By Tracy Record
West Seattle Blog editor
Usually, word of a new restaurant operator coming to town is met with excitement.
Granted, this is not your usual restaurant transition. Instead of a seamless sale – or a shutdown, followed by a period of vacancy, followed by someone new moving in – this was a Seattle Parks concessionaire contract, with longtime operator Alki Crab and Fish seeking to keep it, but Marination getting it instead.
With the transition just a few weeks away, we asked Marination’s owners for a chance to sit down and talk about their plans. Co-owner Kamala Saxton came to West Seattle – where she used to live – to talk with us over coffee last Friday.
Of the uproar, she says, after being a little startled at first, she and co-owner Roz Edison (who was out on deliveries Friday and couldn’t join our chat) realized it was ultimately a good thing. “I was thrilled that people cared. It meant that people were interested, vocal about what’s happening in their community. It’s now our job to work at building those relationships with people who were upset at the decision that was made – this is what they were accustomed to for ten years, and we can spend the next ten years winning them over.”
One big thing won’t change:
The first question we asked Kamala was where things stand with Alki Kayak Tours, which has been a subconcessionaire, turning Seacrest into a watersports and land-sports hub with kayaks, stand-up paddleboards, skates, and bikes.
Kamala says they have worked out a deal with AKT proprietor Greg Whittaker (which he confirmed to WSB), though it’s not entirely finalized yet. “We met Greg, his wife, their (toddler) son, the employees,” she smiled. “And we’ll remodel his space. It’s a closed-off building from the street – we’re going to open it up,” so even passersby can see it’s a lively space full of watercraft and recreational gear.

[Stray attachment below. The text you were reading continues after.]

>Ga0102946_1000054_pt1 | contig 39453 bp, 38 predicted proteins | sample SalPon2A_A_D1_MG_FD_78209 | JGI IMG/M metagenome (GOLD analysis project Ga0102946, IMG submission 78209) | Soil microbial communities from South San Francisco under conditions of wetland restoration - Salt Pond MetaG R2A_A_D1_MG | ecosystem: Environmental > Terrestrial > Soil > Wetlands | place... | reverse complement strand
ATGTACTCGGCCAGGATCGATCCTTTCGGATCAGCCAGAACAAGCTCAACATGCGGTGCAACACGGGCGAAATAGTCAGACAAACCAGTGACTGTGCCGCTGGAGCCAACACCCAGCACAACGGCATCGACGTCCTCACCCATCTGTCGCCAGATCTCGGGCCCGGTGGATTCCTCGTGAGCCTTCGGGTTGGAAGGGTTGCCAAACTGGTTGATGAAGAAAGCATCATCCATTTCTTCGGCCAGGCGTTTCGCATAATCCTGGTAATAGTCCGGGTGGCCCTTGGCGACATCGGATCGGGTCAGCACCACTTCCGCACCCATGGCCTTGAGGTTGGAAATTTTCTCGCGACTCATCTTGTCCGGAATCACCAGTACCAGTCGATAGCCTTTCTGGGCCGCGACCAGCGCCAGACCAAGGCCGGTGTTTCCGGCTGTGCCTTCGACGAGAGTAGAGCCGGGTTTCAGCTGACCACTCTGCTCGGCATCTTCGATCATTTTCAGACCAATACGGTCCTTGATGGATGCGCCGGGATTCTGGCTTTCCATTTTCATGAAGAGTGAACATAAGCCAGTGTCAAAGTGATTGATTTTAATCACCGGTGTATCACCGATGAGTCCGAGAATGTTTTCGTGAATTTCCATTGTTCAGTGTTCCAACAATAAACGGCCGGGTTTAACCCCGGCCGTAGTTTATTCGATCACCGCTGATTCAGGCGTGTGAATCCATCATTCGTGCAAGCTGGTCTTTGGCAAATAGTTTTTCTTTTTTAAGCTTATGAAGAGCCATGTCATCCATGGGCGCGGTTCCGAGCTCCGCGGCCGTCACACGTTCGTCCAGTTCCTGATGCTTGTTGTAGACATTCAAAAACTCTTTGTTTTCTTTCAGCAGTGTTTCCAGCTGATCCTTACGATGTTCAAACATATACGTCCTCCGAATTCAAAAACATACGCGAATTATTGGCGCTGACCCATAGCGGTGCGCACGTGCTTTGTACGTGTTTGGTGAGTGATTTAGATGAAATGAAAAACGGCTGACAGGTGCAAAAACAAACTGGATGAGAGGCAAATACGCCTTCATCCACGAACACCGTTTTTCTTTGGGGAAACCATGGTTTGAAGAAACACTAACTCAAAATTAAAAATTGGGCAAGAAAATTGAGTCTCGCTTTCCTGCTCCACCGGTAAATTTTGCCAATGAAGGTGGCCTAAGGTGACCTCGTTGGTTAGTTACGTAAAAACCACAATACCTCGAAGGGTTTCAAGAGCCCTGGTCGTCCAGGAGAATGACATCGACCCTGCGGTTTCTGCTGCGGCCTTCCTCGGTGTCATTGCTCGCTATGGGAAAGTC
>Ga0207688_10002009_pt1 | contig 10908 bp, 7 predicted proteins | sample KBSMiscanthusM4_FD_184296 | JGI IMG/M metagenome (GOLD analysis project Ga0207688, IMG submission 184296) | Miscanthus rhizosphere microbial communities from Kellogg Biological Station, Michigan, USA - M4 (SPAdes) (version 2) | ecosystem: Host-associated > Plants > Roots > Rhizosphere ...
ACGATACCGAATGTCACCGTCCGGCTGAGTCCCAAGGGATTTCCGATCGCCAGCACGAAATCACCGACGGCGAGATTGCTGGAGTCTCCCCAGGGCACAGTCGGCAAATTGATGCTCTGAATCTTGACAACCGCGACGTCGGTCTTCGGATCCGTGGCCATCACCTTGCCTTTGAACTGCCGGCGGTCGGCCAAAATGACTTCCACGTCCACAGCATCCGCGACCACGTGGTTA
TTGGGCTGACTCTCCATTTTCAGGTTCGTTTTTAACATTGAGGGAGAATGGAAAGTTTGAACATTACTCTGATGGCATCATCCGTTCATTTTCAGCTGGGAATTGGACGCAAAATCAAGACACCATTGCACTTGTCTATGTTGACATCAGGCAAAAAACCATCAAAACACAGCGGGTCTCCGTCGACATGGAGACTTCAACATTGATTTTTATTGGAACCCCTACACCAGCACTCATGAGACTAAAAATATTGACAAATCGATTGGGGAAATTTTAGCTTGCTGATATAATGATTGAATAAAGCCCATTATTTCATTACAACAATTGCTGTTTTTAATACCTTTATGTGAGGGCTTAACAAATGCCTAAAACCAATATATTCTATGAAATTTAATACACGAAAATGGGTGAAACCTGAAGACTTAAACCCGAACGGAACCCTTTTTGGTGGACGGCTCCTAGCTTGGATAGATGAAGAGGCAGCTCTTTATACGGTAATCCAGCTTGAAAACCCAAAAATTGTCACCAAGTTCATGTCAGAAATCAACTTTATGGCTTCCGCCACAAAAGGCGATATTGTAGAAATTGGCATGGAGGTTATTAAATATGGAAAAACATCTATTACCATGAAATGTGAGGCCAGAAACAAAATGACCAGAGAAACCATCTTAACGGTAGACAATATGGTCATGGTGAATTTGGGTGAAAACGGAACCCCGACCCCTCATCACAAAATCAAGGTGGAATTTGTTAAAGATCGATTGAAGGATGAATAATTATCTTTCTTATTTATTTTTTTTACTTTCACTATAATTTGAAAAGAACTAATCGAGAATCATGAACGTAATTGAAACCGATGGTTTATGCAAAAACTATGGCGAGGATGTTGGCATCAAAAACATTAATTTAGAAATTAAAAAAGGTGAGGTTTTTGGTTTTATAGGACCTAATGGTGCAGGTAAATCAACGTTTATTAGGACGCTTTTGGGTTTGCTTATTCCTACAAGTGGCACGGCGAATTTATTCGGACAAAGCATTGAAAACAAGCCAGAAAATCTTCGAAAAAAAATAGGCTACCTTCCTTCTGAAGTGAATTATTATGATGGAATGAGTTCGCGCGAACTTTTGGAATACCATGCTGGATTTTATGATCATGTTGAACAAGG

That’s far from the only remodeling they’ll be doing. Kamala says the building is supposed to be vacated by March 15th (we are following up separately with Alki Crab and Fish) and then, after the city does some repairs it’s been meaning to do, the Marination remodel will begin.
Take note – that means no food/beverages at the dock this spring; Kamala says they expect to be open by July, though they would love to finish sooner.
She doesn’t have renderings to share yet, but says the changes will be major, “not so many walls,” all restaurant space (instead of the current retail section): “It’s a phenomenal location, with a fantastic view of the city, the Space Needle, the water. We’re charged about the location, not only that it’s on the water, but in West Seattle.” She says they had been saying that if they were to open another “fixed location” – after “Marination Station” on Capitol Hill – “West Seattle is the only one we were looking at.” The Marination Mobile truck has been coming to 35th/Graham in High Point for 2 1/2 years, building a loyal customer base from the start. We photographed Roz just as they prepared to open on Day 1, July 4, 2009:
So what about the specifics of the Seacrest operation? Some had been discussed in original coverage – an expanded menu of Marination’s Korean/Hawaiian offerings, with a fish-and-chips dish (Kamala says that’s still in) as an acknowledgment of classic dockside cuisine. She mentions craft beers, too, and excitement as a beer enthusiast … plus: Hawaiian-style shave ice.
“No d,” she notes – shave, not shaved. (We know, we reply, having lived in Honolulu ourselves.)